The biggest problem with the IAU's planet definition is that it replaces an already-ambiguous concept ("What is a planet?") with three more ambiguous concepts, ("nearly round," "cleared" and "neighborhood"). Indeed, the only definitive part of the IAU resolution on which everyone can agree is the first part: (1) A planet is in orbit around the sun. It's why the moon is not a planet. My 6-year-old niece intuitively understands this. It's the only part of the IAU definition I would keep.

    ...

    So, what would be a better definition for the objects in the solar system?

    (1) A "planet" [1] is a celestial body that (a) is in orbit around the sun, and (b) has a maximum surface radius greater than 1,000 km (620 miles).

    (2) All other objects, except satellites, orbiting the sun shall be referred to collectively as small solar-system bodies.

    "But that's completely unscientific," you may say. "Why 1,000 km? Why not 1,200, or 750?"

    I submit that the precise definition of a planet as an object with a radius of at least 1,000 km is no less scientific than the definition of a kilometer as being a unit of distance equal to 1,000 m, or a degree being 1/360 of a circle.

    And there are other reasons why the 1,000-km definition is more scientific than it might seem at first. But let's put that aside momentarily. Instead, let's see what would have happened if the IAU had adopted this definition.

    Here is a list of the largest known objects orbiting the sun, and their radii in kilometers:
    Object Radii (km)

    Jupiter: 69,911 km (43,441 miles)
    Saturn: 58,232 km (36,184 miles)
    Uranus: 25,362 (15,759 miles)
    Neptune: 24,622 (15,299 miles)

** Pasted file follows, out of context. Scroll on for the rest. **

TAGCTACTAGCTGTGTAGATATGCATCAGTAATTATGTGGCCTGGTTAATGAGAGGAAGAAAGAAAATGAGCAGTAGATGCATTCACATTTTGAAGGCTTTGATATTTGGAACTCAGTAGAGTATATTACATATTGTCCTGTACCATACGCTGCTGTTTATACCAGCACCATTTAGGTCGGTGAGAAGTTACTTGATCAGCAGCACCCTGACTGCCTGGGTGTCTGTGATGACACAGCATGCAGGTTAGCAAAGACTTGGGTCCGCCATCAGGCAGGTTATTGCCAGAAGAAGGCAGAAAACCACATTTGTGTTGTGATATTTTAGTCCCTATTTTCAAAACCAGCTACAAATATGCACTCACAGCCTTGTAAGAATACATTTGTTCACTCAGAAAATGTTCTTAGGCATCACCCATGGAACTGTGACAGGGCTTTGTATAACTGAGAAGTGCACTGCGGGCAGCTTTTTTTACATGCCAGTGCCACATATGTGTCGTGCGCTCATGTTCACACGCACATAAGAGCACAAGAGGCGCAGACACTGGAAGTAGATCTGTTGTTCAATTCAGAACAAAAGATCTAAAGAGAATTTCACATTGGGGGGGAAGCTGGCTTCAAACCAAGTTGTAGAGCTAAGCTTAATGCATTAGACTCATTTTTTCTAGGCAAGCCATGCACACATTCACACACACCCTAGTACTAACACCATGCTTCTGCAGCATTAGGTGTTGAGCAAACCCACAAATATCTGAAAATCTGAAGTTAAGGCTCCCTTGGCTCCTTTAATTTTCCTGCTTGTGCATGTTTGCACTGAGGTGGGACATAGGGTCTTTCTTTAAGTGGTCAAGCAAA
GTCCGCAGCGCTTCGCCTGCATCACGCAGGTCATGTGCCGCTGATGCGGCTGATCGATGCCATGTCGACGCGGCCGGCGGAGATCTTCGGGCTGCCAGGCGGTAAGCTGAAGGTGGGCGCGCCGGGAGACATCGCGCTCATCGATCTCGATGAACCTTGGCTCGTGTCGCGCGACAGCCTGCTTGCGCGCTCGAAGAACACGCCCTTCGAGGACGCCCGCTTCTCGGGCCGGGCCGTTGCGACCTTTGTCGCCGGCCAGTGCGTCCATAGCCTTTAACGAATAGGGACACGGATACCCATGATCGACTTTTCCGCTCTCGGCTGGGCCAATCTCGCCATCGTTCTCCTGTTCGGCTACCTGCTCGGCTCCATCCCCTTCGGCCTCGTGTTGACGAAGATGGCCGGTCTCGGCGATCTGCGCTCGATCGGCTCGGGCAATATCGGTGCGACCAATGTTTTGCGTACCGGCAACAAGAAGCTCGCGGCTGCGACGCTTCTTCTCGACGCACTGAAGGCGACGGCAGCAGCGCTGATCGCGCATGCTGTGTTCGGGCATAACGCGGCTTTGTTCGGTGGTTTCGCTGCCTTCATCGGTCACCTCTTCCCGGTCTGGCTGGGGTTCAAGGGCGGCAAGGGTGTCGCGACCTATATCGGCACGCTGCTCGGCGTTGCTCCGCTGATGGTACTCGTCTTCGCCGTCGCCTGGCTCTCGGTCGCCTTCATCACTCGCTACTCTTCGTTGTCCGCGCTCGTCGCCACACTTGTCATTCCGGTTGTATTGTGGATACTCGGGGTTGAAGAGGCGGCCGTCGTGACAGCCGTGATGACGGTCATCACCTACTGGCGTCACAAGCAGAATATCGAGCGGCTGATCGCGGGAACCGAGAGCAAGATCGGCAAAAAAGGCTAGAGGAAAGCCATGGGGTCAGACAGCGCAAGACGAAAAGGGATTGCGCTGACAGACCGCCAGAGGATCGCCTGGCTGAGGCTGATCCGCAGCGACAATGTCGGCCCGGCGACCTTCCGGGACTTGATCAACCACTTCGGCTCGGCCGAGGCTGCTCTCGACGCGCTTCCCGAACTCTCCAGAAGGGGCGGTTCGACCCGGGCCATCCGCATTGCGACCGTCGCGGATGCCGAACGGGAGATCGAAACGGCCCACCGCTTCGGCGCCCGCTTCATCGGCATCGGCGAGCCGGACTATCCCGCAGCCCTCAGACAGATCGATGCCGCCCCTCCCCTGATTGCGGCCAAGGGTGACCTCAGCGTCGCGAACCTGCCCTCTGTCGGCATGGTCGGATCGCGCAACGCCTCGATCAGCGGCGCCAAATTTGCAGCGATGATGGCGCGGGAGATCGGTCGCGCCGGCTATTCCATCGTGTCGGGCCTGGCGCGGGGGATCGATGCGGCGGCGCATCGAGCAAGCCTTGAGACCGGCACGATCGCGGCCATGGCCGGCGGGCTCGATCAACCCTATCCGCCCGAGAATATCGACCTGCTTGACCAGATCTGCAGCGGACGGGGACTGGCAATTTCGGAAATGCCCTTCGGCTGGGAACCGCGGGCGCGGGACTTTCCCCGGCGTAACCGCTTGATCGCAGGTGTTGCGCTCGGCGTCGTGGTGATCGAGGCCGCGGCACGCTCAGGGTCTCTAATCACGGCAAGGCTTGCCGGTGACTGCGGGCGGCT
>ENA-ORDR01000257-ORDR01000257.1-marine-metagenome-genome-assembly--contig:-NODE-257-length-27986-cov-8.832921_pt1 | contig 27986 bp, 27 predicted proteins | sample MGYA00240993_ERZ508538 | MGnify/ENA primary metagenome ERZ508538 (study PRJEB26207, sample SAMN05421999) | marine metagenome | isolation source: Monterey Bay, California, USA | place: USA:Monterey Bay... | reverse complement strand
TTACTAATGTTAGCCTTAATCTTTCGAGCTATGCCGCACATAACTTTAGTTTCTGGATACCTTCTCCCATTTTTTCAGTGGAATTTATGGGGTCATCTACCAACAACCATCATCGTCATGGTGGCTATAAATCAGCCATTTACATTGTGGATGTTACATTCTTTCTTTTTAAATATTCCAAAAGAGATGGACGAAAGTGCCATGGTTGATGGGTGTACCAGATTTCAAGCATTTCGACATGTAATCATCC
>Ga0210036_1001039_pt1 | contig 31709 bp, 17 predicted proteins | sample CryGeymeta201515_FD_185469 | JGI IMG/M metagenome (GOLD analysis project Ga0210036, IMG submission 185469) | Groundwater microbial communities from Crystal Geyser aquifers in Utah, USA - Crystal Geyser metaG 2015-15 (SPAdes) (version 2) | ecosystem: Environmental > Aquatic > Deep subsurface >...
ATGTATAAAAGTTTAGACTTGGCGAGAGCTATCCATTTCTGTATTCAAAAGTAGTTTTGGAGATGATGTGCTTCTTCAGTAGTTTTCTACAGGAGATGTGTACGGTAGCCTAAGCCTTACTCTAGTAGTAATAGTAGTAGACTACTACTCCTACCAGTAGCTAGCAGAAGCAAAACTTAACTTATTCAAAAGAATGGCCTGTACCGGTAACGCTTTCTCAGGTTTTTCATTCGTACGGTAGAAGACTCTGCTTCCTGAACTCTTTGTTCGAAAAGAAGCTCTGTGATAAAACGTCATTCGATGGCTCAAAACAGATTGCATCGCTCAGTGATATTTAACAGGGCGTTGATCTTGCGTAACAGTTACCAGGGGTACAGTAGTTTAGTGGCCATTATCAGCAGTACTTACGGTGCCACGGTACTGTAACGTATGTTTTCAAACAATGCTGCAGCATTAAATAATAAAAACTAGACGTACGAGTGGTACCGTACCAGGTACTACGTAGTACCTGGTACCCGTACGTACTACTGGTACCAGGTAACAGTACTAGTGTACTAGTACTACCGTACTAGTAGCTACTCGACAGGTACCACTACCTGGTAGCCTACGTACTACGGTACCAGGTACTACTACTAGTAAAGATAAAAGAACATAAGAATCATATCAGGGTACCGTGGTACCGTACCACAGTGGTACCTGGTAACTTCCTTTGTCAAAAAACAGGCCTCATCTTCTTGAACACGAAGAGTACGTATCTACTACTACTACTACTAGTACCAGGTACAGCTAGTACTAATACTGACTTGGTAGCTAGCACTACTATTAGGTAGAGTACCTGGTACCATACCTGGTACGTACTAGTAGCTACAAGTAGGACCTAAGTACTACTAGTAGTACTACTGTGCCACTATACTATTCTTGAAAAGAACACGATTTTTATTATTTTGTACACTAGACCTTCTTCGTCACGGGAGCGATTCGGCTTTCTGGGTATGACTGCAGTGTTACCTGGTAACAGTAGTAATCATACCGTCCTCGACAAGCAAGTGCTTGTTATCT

Earth: 6,378 (3,963 miles)
    Venus: 6,052 (3,761 miles)
    Mars: 3,390 (2,106 miles)
    Mercury: 2,440 (1,516 miles)
    Pluto: 1,184 (736 miles)
    Eris: 1,163 (723 miles)
    Makemake: 715 (444 miles)
    Haumea: 620 (385 miles)
    Quaoar: 555 (345 miles)
    Sedna: 498 (309 miles)
    Ceres: 475 (295 miles)
    Orcus: 458 (285 miles)

    By the 1,000-km definition, all eight classical planets would remain planets. So would Pluto. And we'd add Eris. The solar system would have exactly 10 planets, a number that is deeply satisfying to two-handed, five-fingered humans who've been practicing base-10 mathematics for thousands of years. The "Plutophile" camp, fond of keeping Pluto's planetary status for historical reasons, would retain its dignity. And elevating Eris to a first-class planet would be an honorable nod to the cutting-edge astronomers whose work led to a need for this new definition in the first place.

    And finally, the 1,000-km rule, like any good arbitrary rule, actually does a pretty good job of respecting the underlying physical phenomena that it purports to define. Planets are made of physical materials like rock, metal, gas and ice. They may come in different proportions, but those materials all respect the same physical laws. When you put together a lump of rock, metal or ice, in any proportion, certain things start to happen as that lump approaches 1,000 km in radius. The materials will pull together under the force of their own gravity. Solid rock will start to deform. Ice, even frozen hard as granite at the edge of the solar system, will slowly flow. There is no known substance that can resist the force of its own gravity when made into a lump with a 1,000-km radius. Any object, made of any substance, of approximately that size, will eventually flow under action of its own gravity into a shape that is "nearly round" when viewed from far away. The 1,000-km radius just happens to describe something that naturally takes place for objects of a certain size and results in what we all intuitively want a planet to look like.